Deep sea creatures

Biological Sciences research

Explore our research groups including ecology and evolution, biophysics and molecular genetics, and marine biology

Our Biological Sciences research explores everything from how the diverse range of life on Earth has evolved over time, to the huge ecological consequences of human activity, and the growing threat posed by antibiotic resistance. And through our wide-ranging and collaborative research – across our three interconnected research groups – we're turning our expertise into action.

In our Biophysics and Molecular Genetics research group, home to the European Xenopus Resource Centre and the Centre for Enzyme Innovation, we’re researching the molecular basis of life, and apply our knowledge to address environmental and medical issues.

From microbes to plants and animals, the Ecology and Evolution research group is exploring the evolution of organisms and ecosystems by studying ecological interactions and genome changes.

Our researchers in the Marine Biology research group, based at the Institute of Marine Sciences, are at the forefront of international projects that address key environmental issues in the marine environments and advance our knowledge of biological processes in marine ecosystems.

We're involved in all five of the University’ research themes. Researchers in all three of our research areas contribute to the Sustainability and the Environment theme. Developmental geneticists in our Biophysics and Molecular Genetics research group investigate the genetic basis of disease in the Health and Wellbeing theme, while analysing the genetic material of archaeological samples contributes to the heritage focus in the Democratic Citizenship theme.

Explore our research groups in Biological Sciences

Find out more about our research – and learn more about our recent projects, the academic and industrial partners with whom we collaborate, and the major funders who fund our work.

Ecology and evolution research group

The University of Portsmouth is expanding knowledge of the diversity of the living world, from molecules to ecosystems, and creating a basis for assessing and reversing the extinction of species.

Image by Tony Lee from Pixabay.
Read more

Biophysics and molecular genetics research group

The University of Portsmouth is studying biomolecules such as DNA, RNA and proteins to allow us to tackle issues such as disease, pollution and energy.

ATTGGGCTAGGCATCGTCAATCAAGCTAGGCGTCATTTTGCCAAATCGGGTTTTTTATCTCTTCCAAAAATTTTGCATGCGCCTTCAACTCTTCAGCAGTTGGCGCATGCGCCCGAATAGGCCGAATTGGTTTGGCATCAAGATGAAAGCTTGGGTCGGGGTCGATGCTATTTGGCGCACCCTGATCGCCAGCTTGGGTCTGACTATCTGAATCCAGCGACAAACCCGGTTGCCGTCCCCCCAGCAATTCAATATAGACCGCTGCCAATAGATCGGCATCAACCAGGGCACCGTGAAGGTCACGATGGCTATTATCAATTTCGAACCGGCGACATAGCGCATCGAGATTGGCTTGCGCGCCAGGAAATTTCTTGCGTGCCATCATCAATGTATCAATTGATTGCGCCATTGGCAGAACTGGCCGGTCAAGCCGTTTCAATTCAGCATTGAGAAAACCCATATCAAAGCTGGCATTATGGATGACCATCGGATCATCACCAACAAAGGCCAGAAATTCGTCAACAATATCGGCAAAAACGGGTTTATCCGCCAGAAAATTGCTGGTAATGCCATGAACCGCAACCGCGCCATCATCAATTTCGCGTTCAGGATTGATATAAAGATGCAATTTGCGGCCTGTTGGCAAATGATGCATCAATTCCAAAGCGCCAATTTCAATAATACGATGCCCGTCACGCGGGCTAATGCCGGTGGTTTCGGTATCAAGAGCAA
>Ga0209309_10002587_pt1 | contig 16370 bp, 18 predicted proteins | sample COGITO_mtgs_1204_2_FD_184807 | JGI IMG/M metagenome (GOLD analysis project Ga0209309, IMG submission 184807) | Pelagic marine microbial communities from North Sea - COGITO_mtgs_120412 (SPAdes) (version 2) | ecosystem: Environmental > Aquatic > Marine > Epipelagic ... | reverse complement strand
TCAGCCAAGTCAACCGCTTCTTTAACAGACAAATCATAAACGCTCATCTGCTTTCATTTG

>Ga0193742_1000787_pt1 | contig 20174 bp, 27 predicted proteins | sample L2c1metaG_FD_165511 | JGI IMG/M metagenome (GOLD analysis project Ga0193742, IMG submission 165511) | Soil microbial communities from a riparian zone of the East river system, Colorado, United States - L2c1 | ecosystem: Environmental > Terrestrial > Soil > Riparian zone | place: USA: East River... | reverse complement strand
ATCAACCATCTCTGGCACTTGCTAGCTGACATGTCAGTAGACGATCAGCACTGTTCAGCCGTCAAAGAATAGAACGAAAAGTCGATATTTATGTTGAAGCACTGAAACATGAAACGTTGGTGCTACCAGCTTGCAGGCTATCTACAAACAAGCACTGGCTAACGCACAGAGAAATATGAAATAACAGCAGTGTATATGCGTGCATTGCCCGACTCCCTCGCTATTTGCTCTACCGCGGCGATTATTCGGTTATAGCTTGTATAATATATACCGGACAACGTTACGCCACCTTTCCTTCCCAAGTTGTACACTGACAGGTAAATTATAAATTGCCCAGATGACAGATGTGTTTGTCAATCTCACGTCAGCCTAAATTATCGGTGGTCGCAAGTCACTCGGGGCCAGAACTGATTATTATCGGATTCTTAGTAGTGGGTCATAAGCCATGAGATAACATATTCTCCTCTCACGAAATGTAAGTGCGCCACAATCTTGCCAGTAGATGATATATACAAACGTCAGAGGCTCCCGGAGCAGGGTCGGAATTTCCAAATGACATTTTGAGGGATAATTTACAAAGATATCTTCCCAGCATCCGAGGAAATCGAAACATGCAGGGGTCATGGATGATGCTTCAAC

Enzyme structure, courtesy of Centre for Enzyme Innovation, Portsmouth
Read more

Marine biology research group

The University of Portsmouth is researching key environmental issues in marine science such as climate change, biodiversity loss, habitat degradation and ocean acidification.

School of fish swimming in deep ocean
Read more

Ecotoxicology and Environmental Monitoring Research Group

We're researching pure and applied aspects of biological and environmental sciences that are associated with how humans impact the environment.

Read more

Research in the Biological Sciences

Explore some of our research within the School of Biological Sciences, meet some of our researchers and students, and find out what impact we're having on the environment. 

Our research is focused on understanding the biodiversity. Particularly we focus on oyster reefs, seagrass, saltmarsh and kelp forests and our research really looks to see how marine organisms will function and how they respond to environmental pressures. So these are things such as overfishing, climate change, microplastics. A real problem here is all the excess of nutrients, which is called Eutrophication.

Ultimately, why it's called restoration ecology' is because the science we do underpins the protection of restoration of coastal habitats.

We've lost 95% of all our native oyster reefs and pretty much, half - as a conservative estimate - of all our seagrasses and salt marshes and these systems that are largely gone are really crucial for our human well-being, but also our planetary health, because they provide services that we absolutely rely on.